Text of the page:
A desk-study to review global knowledge on best practice for Oomycete root-rot detection and control


CP 126 - A desk-study to review global knowledge on best practice for Oomycete root-rot detection and control

Start Date: 
Completion Date: 
Project Leader: 
Tim Pettitt, University of Worcester
CP 126


Industry representative: Russ Woodcock

HDC Project Cost: £24,465


The Problem:

Oomycete fungi cause root and stem base rots in a wide range of horticultural crops ranging from damping-off diseases in seedling propagation to cankers and root-rots in fruit trees. Despite broad knowledge in the scientific and grower community regarding identification and treatment of the pathogens, problems still persist with re-course to fungicide treatments often considered to be the first option for control.
The Oomycete workshop held in October 2012 brought together the knowledge and concepts of many of the key investigators in this area of plant pathology and provided indications of the potential for future work, as well identifying gaps in the current knowledge base. To take this work forward HDC wish to tackle the problem of Oomycete root-rots in a wider strategic way, rather than via small individual projects which often focus on a specific host/pathogen interactions.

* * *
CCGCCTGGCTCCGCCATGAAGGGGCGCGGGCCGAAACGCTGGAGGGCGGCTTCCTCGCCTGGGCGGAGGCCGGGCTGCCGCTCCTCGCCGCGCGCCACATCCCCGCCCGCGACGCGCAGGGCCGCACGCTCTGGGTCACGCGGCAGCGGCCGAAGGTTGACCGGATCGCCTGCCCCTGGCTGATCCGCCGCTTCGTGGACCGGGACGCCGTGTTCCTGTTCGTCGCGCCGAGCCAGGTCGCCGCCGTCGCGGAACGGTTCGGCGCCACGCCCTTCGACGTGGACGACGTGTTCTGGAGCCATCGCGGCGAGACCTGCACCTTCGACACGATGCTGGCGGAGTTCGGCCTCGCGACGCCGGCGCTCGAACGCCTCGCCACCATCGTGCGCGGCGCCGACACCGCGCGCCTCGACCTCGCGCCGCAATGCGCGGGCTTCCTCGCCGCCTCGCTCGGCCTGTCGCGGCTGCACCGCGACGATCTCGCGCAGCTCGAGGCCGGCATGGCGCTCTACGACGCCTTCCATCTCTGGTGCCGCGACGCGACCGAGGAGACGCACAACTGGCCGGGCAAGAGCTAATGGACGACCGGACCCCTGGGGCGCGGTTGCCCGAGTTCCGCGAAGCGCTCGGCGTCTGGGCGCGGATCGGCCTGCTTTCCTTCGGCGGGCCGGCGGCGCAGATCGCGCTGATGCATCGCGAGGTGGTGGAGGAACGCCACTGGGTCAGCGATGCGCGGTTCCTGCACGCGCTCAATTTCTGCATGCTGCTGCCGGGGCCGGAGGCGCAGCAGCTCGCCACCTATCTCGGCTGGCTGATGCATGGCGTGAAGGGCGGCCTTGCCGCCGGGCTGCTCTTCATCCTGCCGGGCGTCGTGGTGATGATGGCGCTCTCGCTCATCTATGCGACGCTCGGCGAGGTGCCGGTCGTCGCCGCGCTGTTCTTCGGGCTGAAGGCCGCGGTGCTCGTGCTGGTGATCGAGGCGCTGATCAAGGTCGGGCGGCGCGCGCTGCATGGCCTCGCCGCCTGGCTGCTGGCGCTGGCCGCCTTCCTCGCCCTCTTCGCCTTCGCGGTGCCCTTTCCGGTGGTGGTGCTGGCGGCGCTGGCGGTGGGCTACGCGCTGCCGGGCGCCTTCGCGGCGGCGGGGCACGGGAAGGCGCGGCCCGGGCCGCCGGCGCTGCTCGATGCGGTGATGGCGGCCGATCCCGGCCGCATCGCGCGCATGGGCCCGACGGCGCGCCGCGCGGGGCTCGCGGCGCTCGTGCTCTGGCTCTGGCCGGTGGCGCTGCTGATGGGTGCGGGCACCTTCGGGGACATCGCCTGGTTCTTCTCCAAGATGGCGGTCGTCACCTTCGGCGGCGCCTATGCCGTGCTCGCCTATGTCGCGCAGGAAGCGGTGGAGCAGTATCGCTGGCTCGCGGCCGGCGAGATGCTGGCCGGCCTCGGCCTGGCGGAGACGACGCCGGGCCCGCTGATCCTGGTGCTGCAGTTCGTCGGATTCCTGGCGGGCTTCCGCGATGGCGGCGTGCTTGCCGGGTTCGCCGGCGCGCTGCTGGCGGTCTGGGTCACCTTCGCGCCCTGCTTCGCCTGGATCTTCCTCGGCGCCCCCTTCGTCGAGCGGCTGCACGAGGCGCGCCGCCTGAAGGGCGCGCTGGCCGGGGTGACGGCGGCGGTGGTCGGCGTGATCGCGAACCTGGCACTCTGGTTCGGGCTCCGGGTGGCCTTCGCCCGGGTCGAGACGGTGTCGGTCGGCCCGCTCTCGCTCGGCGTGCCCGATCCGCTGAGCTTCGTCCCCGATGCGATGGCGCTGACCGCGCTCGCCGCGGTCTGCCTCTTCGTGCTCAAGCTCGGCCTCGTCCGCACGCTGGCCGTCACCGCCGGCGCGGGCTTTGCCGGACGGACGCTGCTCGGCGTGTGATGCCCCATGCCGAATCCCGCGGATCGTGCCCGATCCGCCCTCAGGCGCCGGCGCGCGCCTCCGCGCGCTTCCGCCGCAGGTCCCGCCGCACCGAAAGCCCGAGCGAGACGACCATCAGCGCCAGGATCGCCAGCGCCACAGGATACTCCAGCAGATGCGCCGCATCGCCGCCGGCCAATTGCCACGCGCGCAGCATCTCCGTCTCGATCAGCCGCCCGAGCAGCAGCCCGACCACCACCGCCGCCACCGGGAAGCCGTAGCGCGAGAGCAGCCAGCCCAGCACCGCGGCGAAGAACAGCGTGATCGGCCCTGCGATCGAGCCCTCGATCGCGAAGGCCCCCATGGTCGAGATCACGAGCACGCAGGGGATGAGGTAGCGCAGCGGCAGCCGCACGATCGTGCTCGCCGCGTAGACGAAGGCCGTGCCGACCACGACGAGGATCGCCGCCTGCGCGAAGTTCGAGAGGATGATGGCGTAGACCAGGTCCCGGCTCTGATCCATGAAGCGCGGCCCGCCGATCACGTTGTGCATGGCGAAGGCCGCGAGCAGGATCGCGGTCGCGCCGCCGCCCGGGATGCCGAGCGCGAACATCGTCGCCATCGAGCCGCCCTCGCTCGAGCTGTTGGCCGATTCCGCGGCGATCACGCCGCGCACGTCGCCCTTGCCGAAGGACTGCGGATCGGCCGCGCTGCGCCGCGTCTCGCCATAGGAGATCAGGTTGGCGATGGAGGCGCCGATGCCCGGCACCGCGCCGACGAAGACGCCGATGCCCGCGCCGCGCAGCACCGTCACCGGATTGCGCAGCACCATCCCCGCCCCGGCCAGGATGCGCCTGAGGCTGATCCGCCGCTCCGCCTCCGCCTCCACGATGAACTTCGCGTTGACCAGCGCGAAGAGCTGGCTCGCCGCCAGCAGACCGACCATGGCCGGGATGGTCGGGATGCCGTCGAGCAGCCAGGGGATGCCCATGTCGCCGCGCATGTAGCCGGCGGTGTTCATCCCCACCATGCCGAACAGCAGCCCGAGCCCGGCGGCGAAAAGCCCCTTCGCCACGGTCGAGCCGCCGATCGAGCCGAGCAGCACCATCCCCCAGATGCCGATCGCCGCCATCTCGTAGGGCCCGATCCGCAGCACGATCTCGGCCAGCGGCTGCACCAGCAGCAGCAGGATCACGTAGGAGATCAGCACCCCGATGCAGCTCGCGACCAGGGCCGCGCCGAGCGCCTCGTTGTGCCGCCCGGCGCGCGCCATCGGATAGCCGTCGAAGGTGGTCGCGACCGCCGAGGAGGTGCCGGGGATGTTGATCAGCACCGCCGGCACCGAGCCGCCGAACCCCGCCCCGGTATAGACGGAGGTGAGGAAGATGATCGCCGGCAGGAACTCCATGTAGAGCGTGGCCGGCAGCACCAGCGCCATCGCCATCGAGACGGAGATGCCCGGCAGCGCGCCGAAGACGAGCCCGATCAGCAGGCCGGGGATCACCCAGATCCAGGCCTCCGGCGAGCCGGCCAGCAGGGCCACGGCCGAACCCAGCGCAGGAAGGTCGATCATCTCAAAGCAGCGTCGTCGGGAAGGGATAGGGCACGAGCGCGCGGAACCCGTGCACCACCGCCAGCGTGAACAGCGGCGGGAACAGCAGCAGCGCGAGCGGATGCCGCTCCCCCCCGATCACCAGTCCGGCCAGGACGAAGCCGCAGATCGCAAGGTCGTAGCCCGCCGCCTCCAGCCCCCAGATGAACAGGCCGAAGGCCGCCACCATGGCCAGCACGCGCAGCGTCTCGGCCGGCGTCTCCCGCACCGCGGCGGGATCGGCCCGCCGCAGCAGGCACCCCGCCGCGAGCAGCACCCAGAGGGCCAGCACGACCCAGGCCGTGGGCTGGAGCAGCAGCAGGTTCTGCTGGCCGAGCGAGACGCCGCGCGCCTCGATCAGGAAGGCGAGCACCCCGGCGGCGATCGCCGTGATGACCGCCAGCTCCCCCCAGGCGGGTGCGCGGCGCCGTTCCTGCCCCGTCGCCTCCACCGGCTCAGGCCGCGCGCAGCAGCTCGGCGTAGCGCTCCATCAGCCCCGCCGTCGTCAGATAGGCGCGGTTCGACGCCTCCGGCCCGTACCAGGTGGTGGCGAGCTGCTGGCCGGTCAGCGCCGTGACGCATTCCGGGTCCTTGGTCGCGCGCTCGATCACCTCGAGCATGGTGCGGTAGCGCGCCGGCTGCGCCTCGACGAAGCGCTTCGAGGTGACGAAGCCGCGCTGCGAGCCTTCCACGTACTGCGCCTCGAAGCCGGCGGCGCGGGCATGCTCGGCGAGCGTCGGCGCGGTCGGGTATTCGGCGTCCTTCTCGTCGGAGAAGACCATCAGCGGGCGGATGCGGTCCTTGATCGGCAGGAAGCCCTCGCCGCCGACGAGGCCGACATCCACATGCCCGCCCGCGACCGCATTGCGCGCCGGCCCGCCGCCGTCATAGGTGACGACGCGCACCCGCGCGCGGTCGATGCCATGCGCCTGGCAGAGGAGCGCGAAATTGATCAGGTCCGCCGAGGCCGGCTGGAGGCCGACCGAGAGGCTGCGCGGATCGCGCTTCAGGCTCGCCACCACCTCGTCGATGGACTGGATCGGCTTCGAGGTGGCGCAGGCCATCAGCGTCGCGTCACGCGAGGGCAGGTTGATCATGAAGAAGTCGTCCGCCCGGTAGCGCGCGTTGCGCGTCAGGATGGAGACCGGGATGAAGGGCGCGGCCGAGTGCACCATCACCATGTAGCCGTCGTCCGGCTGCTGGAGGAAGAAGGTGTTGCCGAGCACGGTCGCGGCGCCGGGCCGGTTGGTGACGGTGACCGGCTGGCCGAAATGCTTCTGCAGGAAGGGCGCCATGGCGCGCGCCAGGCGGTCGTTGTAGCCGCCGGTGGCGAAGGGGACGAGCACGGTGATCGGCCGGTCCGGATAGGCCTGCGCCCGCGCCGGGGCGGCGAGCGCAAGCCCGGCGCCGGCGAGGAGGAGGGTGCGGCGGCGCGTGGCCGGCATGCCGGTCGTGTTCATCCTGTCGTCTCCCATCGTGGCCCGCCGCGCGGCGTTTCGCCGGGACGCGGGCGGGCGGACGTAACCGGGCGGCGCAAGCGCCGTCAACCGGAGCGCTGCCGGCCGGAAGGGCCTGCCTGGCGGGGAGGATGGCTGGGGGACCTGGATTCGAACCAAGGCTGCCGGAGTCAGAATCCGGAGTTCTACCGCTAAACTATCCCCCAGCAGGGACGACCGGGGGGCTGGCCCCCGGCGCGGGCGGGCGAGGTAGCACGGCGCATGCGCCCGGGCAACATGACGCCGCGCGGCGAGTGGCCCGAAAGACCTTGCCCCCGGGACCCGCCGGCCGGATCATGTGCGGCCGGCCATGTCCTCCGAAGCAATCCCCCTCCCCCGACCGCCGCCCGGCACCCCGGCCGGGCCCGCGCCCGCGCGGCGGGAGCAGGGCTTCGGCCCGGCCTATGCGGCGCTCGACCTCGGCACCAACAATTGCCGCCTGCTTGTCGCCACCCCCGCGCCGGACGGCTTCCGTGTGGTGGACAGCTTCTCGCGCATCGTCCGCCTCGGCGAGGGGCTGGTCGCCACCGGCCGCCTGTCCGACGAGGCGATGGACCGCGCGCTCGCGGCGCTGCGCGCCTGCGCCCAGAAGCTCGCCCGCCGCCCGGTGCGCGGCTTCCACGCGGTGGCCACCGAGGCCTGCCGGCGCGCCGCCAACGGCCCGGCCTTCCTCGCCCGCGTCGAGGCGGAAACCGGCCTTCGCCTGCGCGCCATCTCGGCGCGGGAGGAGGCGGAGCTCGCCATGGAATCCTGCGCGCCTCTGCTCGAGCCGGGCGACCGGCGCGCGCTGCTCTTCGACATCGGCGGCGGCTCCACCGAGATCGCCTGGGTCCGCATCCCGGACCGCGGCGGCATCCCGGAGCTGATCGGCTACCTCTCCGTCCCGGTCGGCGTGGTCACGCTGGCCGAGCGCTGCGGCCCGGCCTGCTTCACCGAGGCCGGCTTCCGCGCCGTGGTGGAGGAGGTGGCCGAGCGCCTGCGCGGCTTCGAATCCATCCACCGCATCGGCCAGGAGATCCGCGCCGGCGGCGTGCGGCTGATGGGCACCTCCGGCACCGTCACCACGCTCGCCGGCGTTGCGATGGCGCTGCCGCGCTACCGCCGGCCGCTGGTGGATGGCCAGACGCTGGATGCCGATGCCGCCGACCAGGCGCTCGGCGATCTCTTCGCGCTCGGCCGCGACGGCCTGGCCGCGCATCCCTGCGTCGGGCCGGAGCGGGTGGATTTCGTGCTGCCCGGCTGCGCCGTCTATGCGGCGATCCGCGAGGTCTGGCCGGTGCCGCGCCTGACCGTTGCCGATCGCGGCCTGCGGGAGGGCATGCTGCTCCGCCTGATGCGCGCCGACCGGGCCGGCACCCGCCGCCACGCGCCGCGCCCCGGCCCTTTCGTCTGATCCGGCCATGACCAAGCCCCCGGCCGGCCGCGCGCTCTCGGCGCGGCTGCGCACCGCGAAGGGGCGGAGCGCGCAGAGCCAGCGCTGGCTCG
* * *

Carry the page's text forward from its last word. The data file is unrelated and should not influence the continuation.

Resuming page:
Aims and objectives:
To identify key gaps and improved knowledge for detecting and controlling root-rots caused by Oomycete fungi (Pythium & Phytophthora spp.) for a range of UK Horticultural crops which will contribute to directing a future research programme with the ultimate aim of establishing and delivering best practice guidelines.
The successful proposal will be expected to provide a comprehensive review of UK and overseas research, technological and diagnostic developments and control mechanisms and methodologies covering the last 20 years to identify major research advances and knowledge transfer gaps.
The review should integrate information from the HDC’s back catalogue and other relevant UK and International sources where relevant.
Specific objectives
For example, it is anticipated that the review should where possible:
1. Identify gaps in our understanding of the epidemiology of the organisms and how this links to potential sources of infection.
2. Identify areas where horticultural practices are not sufficiently informed, sometimes leading to further dissemination of inoculum and disease spread.
3. Indicate where new methodologies and technologies exist which would provide on-site tools to reduce inoculum and disease spread.
4. Evaluate the scope and efficacy of a range of chemical products which may have the potential to control Oomycetes using a wider range of modes of action.
5. Evaluate the range and availability of diagnostic tests or testing facilities available which would enable growers to manage risk.